Six years later, Konrad Birkenstock expanded on his original idea and developed a flexible arch support to be inserted into factory-made shoes. This insert provided greater foot comfort to the masses, and soon arch supports were being sold in a dozen European countries. Leading medical specialists saw the benefits of the approach and endorsed the Birkenstock system.
In 1964, Konrad’s son Karl took the arch support one step further and designed a shoe around it. No longer was the renowned support available only as an addition to already manufactured shoes. The Birkenstock sandal was born!
So how did this revolutionary footwear make the hop from Europe toAmerica? In 1966, aUSclothing designer, Margot Fraser, was vacationing inGermany. She had a history of chronic foot pain and walking all day while inEuropeonly aggravated the problem. On the advice of a helpful Bavarian health spa trainer, Margot tried Birkenstock sandals. Enjoying immediate and welcome relief, Margot became determined to share her discovery with American women.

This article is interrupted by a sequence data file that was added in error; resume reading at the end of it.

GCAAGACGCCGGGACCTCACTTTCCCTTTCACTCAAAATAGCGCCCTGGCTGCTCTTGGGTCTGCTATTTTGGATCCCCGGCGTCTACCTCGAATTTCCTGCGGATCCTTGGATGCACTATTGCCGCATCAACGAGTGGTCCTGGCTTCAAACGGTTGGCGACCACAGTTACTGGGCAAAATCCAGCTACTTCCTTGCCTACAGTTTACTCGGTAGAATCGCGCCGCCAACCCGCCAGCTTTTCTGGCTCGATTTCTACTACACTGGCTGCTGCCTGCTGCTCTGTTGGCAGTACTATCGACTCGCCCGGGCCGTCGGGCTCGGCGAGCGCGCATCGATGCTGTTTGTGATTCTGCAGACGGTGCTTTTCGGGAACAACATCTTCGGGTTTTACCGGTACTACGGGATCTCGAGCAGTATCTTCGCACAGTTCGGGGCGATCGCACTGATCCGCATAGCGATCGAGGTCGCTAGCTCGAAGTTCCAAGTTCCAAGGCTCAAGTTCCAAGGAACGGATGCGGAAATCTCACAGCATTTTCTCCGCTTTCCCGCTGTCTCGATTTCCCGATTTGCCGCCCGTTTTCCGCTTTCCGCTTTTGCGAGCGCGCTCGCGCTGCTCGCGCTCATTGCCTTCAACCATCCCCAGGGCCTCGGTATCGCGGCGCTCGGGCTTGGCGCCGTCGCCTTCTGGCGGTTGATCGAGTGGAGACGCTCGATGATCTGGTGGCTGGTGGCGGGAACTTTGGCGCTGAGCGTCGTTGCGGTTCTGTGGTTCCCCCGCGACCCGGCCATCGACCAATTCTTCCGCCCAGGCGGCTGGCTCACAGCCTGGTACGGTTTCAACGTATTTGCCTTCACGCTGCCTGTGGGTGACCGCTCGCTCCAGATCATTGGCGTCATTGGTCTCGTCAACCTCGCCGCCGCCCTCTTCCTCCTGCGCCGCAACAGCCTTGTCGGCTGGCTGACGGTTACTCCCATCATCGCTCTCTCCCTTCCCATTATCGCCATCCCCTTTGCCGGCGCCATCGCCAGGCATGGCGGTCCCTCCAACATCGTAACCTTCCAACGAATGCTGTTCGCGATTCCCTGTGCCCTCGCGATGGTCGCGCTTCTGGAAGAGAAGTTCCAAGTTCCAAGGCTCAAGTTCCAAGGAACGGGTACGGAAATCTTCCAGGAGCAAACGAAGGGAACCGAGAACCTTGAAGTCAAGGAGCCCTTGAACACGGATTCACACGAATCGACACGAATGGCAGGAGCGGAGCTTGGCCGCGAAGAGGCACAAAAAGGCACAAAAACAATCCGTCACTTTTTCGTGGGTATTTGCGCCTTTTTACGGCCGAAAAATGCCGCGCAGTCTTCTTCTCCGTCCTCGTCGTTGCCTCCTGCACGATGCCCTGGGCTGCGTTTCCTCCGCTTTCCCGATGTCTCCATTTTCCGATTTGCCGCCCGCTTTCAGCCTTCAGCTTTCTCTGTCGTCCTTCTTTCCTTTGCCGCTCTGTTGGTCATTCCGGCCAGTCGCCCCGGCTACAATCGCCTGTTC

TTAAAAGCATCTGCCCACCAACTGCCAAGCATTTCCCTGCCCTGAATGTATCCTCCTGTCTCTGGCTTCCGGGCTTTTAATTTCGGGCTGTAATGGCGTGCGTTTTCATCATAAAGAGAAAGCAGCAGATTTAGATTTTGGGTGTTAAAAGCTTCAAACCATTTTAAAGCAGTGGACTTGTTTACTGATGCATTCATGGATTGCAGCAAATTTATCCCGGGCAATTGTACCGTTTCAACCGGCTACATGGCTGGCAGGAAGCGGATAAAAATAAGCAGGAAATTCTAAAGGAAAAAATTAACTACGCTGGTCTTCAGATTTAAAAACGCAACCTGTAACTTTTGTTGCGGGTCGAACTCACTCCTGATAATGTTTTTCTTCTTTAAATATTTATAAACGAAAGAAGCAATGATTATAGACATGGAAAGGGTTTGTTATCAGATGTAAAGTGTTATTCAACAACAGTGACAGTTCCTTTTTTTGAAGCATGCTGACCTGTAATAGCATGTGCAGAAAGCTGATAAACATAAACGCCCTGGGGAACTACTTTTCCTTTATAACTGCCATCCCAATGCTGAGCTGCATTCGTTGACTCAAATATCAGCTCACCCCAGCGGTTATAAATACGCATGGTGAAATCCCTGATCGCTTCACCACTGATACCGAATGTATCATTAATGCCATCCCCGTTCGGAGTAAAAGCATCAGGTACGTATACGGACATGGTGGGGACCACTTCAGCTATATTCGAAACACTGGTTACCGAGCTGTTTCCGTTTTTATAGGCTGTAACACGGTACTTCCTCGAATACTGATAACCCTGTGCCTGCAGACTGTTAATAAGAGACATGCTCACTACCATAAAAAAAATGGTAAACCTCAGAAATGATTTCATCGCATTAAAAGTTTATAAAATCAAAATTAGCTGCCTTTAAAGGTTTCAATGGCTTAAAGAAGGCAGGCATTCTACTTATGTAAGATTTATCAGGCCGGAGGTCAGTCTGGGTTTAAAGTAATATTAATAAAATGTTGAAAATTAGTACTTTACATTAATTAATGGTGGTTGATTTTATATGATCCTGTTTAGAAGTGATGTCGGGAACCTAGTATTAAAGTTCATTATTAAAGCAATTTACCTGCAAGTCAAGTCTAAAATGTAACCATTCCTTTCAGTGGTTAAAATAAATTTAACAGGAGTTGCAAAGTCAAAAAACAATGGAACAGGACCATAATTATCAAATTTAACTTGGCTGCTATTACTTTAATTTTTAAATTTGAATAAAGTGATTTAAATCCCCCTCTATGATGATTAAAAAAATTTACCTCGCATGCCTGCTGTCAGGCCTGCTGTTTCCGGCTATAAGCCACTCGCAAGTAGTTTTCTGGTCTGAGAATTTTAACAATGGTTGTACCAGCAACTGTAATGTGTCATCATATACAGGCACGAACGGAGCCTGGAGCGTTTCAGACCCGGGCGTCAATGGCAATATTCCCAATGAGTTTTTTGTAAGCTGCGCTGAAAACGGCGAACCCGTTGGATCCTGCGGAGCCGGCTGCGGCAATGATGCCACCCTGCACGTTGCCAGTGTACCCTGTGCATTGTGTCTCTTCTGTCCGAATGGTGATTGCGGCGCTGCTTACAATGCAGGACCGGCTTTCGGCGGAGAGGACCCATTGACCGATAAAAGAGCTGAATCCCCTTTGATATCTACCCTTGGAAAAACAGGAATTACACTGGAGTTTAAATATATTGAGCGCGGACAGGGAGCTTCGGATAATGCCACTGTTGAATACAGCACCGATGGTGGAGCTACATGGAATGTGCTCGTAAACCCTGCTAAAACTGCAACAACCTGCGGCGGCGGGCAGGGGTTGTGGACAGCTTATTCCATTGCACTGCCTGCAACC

The initial reaction of American shoe retailers was not encouraging, however, and included remarks like “Women will never wear those shoes!” (Remember that this was when Twiggy, miniskirts and go-go boots ruled the fashion scene.) But Margot persevered. A wholehearted belief in the product fueled her determination and eventually she succeeded in developing a distribution network on the West Coast. Under Margot’s leadership, the company has thrived.
Today Birkenstock Footprint Sandals, Inc. is located in northernCaliforniaand is still run by President Margot Fraser. In its third decade as the exclusiveUSdistributor, this company is based on the belief that comfortable, healthy footwear contributes to happiness and wellbeing.